If we’re looking for fault, and I suppose we must, then as well as the load times between some scenes, map remembering issues and that sometimes odd half old/half new feeling there is the slightly odd start to the game. You literally feel dumped in the game and, if your genre knowledge is slight, you might struggle to get to grips with the systems.


Final Thoughts

King’s Quest: A Knight to Remember marks a very solid start to the new 5-part series. It manages to capture the spirit of the original games, as well as the snappy writing, and transpose them with a more modern game with a hint of Telltale magic.

The voice work is exceptional and the visual style is both striking and at times beautiful – especially the hand-drawn backgrounds.

There are issues, mostly with unnecessary map wandering and load times, but these will, with luck, be smoothed out over the coming episodes.

For now, what we have in A Knight to Remember is a very solid and witty first installment that should please newcomers and at least give veterans a familiar enough experience they’ll get a warm fuzzy feeling. Those looking for a faithful recreation of the original King’s Quest series are going to be out of luck here and that’s no bad thing… those games petered out for good reason and we all need to lift those rose-tinted retro-shades from time to time.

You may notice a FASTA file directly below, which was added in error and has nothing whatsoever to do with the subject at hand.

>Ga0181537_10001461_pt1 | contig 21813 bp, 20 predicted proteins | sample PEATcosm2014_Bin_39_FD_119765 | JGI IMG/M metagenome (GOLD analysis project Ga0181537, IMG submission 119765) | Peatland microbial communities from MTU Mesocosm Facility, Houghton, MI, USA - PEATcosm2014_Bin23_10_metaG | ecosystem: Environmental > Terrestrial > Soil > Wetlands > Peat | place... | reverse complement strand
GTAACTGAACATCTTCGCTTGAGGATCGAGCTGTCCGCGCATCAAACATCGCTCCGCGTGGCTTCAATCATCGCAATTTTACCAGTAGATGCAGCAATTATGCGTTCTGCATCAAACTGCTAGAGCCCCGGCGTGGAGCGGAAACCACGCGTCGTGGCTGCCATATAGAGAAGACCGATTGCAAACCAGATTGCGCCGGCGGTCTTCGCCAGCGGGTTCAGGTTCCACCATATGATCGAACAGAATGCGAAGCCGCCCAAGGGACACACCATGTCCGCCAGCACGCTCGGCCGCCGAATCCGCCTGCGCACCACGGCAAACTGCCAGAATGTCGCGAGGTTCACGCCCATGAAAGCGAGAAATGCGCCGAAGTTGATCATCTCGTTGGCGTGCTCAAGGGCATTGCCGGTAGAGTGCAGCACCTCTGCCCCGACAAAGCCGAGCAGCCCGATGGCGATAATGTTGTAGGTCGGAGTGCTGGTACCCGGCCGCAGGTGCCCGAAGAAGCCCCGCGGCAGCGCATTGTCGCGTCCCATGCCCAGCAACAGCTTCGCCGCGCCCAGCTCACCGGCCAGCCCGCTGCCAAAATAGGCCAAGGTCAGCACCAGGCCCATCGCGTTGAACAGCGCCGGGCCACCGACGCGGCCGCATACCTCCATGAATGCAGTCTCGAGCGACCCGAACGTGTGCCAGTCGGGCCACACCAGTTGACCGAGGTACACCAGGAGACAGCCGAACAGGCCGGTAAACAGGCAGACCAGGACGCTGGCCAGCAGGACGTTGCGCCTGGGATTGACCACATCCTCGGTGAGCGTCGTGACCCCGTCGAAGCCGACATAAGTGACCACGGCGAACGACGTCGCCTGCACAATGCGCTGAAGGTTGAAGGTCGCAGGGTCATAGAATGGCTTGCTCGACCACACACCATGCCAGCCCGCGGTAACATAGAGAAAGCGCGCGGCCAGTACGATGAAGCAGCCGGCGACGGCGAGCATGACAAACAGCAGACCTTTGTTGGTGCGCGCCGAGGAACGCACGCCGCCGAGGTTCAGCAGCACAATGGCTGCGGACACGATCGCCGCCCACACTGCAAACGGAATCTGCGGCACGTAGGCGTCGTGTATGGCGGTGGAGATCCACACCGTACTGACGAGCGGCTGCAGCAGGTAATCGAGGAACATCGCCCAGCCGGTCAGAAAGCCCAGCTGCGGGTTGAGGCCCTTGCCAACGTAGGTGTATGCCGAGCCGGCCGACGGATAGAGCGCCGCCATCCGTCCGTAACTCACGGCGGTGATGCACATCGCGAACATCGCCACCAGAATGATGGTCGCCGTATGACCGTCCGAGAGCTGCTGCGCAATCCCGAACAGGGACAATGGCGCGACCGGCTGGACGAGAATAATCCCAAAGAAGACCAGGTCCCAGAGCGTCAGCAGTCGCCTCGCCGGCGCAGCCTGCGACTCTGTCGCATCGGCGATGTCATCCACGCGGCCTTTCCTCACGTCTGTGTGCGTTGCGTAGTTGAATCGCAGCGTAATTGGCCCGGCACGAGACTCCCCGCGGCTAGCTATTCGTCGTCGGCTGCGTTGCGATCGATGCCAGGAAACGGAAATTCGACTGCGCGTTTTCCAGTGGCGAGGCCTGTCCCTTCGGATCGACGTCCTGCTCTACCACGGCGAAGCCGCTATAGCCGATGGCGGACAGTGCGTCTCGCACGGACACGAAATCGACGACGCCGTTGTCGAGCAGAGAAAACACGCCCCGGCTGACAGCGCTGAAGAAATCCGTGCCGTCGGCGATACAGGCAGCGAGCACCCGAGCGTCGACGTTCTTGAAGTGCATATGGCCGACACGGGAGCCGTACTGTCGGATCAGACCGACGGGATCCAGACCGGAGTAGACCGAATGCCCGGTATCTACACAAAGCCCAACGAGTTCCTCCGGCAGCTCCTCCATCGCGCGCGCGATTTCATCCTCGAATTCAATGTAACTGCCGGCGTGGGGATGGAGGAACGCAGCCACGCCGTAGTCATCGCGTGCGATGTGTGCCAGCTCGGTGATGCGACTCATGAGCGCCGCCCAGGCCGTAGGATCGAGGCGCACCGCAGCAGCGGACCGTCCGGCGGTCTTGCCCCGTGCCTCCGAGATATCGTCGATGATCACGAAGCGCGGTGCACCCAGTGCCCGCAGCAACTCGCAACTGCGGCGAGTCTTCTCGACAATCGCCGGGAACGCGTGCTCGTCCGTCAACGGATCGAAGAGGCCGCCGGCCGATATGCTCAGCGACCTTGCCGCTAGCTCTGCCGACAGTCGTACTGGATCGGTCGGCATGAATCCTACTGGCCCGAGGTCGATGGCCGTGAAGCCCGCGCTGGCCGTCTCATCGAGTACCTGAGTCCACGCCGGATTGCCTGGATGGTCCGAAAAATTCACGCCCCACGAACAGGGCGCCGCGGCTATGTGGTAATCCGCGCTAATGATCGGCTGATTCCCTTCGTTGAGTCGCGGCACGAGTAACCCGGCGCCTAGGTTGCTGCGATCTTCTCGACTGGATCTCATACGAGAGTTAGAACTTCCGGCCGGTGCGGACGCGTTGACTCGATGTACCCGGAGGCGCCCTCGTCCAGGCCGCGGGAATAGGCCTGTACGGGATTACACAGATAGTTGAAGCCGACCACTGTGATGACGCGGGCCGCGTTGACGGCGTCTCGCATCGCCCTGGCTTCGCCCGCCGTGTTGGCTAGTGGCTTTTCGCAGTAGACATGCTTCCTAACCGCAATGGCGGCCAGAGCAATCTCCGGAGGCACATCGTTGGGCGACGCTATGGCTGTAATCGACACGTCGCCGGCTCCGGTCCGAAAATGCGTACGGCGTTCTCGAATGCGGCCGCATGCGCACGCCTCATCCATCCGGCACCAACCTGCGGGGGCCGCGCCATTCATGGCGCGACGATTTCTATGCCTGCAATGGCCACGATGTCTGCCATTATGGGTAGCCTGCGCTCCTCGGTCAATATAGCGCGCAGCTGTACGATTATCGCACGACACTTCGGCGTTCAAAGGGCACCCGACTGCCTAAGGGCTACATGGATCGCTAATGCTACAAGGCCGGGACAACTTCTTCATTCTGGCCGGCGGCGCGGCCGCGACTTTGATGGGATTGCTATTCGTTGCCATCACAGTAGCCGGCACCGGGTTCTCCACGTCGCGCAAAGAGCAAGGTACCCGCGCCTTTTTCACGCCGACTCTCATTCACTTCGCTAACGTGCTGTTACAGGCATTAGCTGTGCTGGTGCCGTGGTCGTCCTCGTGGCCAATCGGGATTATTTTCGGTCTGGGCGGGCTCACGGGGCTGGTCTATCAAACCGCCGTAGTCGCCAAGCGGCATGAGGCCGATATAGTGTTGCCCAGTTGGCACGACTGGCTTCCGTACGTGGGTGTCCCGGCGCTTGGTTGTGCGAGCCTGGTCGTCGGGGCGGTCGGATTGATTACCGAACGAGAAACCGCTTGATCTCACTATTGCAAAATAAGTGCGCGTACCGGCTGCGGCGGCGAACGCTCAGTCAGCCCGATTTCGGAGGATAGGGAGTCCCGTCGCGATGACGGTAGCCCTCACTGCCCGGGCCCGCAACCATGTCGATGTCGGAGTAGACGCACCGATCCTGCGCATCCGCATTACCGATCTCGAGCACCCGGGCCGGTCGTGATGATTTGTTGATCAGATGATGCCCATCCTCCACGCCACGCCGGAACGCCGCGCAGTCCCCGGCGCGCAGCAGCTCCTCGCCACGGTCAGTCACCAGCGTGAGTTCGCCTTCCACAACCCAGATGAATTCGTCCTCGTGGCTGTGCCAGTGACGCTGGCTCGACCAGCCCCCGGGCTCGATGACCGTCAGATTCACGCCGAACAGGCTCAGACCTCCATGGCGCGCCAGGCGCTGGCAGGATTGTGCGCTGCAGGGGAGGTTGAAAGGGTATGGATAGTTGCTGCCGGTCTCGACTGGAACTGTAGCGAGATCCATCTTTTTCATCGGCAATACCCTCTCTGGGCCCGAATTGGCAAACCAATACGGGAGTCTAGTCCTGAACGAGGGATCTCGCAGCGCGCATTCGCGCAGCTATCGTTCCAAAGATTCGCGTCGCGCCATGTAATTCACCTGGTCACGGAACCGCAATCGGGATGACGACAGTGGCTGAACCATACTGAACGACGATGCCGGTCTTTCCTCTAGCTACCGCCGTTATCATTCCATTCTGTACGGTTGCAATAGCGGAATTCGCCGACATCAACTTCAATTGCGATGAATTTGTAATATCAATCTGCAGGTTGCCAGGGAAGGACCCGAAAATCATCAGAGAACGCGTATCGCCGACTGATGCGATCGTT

For now I’m happy to give this new King’s Quest the benefit of the doubt and, with luck, it could go on to be a great first season.


Zeth is our EU ninja and Editor in Chief. He's been writing about video games since 2008 when he started on BrutalGamer. He's pretty old and has been a gamer since he played Space Invaders as a young boy in the 80's. His genre tastes lean towards platformers, point-and-click adventure, action-adventure and shooters but he'll turn his hand to anything.